Looking for an American lager? Then pack your bags and head all the way to Ireland for Guinness’s new take on this classic. Then pack your bags again and head right back to Latrobe, Pennsylvania, because that’s where it’s actually brewed.
If all of this seems like a recipe for disaster, you may be surprised that the output is actually quite pleasing.
The panel found the appearance and pour of this lager appealing, with a darker, vibrant golden color highlighted by lively carbonation. It had a light nose with hints of caramel and fruit, and a solid, smooth taste. A bit of hops showed up on the aftertaste, as did a dry, somewhat metallic taste that lingered. The panel noted that beer’s taste and aftertaste improved as you drank it.
So while this brew had nothing unique to it, it’s an easy choice as a drinkable session beer, and way better than Diageo’s other offering of Harp Lager, which came in about 12 points lower.
(Appearance 7, Smell 6.33, Taste 21.67, Aftertaste 13.33, Drinkability 25.5)
Continue reading Guinness Blonde American Lager
The first thing we should address about this ale from Diageo is how to pronounce it. A quick YouTube search of the company’s advertising reveals that it’s said “SMI-thicks” — the “th” pronounced with a buzzy sound like “there” and “zither.” So you can stop saying “Smiddicks.”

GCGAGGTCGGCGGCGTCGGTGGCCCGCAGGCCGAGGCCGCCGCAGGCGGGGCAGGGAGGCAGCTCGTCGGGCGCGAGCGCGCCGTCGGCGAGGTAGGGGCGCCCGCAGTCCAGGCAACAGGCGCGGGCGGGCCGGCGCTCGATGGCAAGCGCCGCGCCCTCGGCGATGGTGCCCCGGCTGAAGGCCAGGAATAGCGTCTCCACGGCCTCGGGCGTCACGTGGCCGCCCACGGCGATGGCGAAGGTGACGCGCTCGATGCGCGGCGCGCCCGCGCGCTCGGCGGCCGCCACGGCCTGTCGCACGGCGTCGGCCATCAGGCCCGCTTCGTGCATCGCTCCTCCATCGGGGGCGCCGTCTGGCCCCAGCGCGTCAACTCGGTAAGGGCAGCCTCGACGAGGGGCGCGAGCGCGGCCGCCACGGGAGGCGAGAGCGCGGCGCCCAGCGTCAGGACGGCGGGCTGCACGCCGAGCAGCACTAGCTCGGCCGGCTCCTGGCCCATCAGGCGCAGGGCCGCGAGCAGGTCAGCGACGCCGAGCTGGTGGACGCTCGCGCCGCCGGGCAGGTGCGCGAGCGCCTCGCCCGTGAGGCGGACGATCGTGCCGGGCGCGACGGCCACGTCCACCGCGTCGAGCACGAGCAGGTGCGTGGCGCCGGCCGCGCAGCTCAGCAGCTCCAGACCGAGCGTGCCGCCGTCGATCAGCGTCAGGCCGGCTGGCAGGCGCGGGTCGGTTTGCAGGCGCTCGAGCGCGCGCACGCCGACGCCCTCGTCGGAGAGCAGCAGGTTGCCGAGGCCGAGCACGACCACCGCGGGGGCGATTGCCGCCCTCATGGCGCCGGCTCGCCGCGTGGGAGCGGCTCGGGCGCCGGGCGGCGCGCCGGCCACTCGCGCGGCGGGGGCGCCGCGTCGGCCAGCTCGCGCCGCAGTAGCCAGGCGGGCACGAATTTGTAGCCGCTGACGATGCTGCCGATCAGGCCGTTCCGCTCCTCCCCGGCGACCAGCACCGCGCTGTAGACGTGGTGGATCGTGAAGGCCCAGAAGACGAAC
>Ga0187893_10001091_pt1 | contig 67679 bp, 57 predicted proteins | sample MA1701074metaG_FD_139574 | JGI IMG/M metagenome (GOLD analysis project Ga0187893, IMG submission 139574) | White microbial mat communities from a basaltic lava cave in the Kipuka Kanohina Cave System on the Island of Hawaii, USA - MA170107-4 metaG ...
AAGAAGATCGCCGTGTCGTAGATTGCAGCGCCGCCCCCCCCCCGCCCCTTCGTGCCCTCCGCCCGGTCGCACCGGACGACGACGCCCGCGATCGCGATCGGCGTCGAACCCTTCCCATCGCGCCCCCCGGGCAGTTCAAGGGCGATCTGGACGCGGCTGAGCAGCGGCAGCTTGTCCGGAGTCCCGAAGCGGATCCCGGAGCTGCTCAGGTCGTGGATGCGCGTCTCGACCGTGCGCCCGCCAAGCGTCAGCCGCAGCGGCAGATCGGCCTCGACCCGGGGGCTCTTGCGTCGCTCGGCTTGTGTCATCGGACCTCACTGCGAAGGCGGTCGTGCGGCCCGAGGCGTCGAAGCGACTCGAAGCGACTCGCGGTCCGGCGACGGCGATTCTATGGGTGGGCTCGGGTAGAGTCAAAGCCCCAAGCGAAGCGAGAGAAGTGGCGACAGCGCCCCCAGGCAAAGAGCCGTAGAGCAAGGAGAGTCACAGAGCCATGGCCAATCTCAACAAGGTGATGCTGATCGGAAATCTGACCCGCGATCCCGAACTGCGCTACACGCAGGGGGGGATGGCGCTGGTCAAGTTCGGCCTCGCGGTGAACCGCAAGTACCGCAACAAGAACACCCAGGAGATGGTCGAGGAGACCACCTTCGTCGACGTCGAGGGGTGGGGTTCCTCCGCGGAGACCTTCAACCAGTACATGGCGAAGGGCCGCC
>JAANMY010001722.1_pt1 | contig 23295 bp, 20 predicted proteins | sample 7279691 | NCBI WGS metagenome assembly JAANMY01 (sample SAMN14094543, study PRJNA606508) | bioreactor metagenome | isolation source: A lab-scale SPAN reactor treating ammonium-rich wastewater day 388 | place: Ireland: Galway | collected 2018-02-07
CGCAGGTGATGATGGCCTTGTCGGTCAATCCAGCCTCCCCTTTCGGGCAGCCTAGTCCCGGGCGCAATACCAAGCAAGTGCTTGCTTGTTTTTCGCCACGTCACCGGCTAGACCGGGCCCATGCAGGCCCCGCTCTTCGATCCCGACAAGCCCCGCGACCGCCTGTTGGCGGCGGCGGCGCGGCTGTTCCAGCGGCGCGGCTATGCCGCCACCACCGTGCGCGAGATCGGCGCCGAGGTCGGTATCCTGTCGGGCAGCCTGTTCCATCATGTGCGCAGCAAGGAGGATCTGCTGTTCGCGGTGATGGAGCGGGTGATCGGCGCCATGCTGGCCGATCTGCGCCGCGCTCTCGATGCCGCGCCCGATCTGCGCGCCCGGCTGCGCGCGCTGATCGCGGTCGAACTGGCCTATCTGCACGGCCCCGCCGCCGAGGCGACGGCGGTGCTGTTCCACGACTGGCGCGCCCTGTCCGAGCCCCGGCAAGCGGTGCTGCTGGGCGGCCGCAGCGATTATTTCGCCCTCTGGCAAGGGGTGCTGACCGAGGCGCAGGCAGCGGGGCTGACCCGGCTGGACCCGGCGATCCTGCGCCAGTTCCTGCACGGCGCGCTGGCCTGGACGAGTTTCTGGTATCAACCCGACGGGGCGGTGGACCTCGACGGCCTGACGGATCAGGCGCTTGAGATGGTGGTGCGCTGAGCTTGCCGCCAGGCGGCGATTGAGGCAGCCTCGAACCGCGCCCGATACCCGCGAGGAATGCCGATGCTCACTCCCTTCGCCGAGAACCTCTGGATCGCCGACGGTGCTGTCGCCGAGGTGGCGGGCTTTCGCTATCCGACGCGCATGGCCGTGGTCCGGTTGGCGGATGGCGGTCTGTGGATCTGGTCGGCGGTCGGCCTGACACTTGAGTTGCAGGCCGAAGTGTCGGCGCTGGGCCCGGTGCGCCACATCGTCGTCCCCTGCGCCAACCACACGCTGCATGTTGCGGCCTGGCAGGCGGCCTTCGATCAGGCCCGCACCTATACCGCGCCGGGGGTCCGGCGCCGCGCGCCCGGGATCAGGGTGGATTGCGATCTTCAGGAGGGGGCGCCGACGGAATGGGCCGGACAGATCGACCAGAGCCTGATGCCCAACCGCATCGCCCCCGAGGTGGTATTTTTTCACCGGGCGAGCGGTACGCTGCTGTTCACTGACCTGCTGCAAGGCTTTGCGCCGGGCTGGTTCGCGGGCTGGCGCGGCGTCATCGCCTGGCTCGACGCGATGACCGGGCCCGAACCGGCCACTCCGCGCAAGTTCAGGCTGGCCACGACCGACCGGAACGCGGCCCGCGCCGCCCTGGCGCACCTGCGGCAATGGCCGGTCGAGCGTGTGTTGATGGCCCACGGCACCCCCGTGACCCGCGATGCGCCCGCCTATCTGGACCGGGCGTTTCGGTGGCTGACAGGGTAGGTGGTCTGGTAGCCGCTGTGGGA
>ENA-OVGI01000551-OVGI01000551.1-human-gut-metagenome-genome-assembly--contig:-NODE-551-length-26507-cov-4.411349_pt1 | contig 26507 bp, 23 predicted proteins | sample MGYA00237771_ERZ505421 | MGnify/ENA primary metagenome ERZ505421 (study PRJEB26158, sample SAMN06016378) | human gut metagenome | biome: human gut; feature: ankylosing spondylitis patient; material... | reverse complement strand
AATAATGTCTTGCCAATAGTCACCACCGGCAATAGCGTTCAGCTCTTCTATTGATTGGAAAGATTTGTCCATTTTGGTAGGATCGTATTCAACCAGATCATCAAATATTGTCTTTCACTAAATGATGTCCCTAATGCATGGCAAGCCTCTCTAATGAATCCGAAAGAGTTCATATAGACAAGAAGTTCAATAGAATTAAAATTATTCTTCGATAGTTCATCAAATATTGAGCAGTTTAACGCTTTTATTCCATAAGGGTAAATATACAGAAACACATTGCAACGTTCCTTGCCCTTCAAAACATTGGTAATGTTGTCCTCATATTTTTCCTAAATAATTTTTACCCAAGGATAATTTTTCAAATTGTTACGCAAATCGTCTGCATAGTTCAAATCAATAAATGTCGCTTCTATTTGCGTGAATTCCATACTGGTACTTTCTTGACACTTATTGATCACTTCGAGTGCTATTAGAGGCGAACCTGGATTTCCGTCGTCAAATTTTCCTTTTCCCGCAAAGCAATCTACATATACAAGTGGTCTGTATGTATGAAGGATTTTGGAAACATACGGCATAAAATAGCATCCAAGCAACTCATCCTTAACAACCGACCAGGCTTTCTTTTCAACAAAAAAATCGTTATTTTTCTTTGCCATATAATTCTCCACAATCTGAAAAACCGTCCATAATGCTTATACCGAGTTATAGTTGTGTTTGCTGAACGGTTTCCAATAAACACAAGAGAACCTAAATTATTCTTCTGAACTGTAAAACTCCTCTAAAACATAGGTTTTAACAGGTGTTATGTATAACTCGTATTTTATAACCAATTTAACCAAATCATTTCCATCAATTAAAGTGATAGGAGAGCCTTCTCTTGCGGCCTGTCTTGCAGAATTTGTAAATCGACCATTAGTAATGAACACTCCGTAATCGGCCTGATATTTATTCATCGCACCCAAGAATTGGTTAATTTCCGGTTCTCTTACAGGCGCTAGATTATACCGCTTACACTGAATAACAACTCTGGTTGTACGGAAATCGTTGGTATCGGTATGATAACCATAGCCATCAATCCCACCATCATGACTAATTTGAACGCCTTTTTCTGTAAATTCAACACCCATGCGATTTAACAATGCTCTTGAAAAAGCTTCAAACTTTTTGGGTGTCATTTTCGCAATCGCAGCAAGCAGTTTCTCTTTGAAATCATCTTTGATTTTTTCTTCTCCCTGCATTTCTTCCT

But no matter how you pronounce it, this ale is solid. The panel enjoyed it’s warm caramel amber color and lively carbonation, though it didn’t produce much of a head. Aromas were light and malty, but not noteworthy.
The taste was slightly sweet as it first hits the palate, but quickly develops into a toasted, slightly smoky flavor. Aftertaste had overtones of wood and peat, with a slightly metallic taste that lingered.
The panelists were split on drinkability. Some said it was too heavy to drink more than a couple, while others said it was pleasing enough to drink all night.
Buyer Beware: Smithwick’s Ale bottles are 11.2 ounces, not a true 12 ounces.
(Appearance 8.33, Smell 6.83, Taste 22.33, Aftertaste 13.83, Drinkability 21.5)
Continue reading Smithwick’s Ale